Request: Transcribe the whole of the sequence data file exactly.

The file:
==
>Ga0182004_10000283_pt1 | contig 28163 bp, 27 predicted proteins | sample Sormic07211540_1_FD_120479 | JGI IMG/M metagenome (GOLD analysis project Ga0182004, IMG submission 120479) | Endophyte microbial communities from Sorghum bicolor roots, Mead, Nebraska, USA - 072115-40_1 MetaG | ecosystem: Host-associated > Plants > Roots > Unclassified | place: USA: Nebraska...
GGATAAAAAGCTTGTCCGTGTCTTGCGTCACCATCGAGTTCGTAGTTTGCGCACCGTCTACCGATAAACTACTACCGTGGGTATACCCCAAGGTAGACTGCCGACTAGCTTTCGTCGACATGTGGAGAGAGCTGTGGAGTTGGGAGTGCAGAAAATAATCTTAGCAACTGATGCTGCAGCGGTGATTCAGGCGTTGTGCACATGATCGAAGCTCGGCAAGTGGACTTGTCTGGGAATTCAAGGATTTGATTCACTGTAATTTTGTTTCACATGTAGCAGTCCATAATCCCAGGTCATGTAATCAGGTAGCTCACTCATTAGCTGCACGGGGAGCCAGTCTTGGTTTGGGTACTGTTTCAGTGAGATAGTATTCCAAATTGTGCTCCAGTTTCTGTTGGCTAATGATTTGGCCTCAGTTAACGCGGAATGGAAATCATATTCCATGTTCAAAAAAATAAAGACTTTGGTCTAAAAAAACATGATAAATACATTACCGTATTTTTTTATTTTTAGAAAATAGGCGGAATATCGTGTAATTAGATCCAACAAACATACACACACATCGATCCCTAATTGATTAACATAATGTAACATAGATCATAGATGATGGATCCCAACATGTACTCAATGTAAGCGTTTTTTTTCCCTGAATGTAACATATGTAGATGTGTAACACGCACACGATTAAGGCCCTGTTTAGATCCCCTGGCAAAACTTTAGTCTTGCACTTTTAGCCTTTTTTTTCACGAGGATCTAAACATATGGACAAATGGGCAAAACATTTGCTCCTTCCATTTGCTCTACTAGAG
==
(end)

>Ga0182004_10000283_pt1 | contig 28163 bp, 27 predicted proteins | sample Sormic07211540_1_FD_120479 | JGI IMG/M metagenome (GOLD analysis project Ga0182004, IMG submission 120479) | Endophyte microbial communities from Sorghum bicolor roots, Mead, Nebraska, USA - 072115-40_1 MetaG | ecosystem: Host-associated > Plants > Roots > Unclassified | place: USA: Nebraska...
GGATAAAAAGCTTGTCCGTGTCTTGCGTCACCATCGAGTTCGTAGTTTGCGCACCGTCTACCGATAAACTACTACCGTGGGTATACCCCAAGGTAGACTGCCGACTAGCTTTCGTCGACATGTGGAGAGAGCTGTGGAGTTGGGAGTGCAGAAAATAATCTTAGCAACTGATGCTGCAGCGGTGATTCAGGCGTTGTGCACATGATCGAAGCTCGGCAAGTGGACTTGTCTGGGAATTCAAGGATTTGATTCACTGTAATTTTGTTTCACATGTAGCAGTCCATAATCCCAGGTCATGTAATCAGGTAGCTCACTCATTAGCTGCACGGGGAGCCAGTCTTGGTTTGGGTACTGTTTCAGTGAGATAGTATTCCAAATTGTGCTCCAGTTTCTGTTGGCTAATGATTTGGCCTCAGTTAACGCGGAATGGAAATCATATTCCATGTTCAAAAAAATAAAGACTTTGGTCTAAAAAAACATGATAAATACATTACCGTATTTTTTTATTTTTAGAAAATAGGCGGAATATCGTGTAATTAGATCCAACAAACATACACACACATCGATCCCTAATTGATTAACATAATGTAACATAGATCATAGATGATGGATCCCAACATGTACTCAATGTAAGCGTTTTTTTTCCCTGAATGTAACATATGTAGATGTGTAACACGCACACGATTAAGGCCCTGTTTAGATCCCCTGGCAAAACTTTAGTCTTGCACTTTTAGCCTTTTTTTTCACGAGGATCTAAACATATGGACAAATGGGCAAAACATTTGCTCCTTCCATTTGCTCTACTAGAG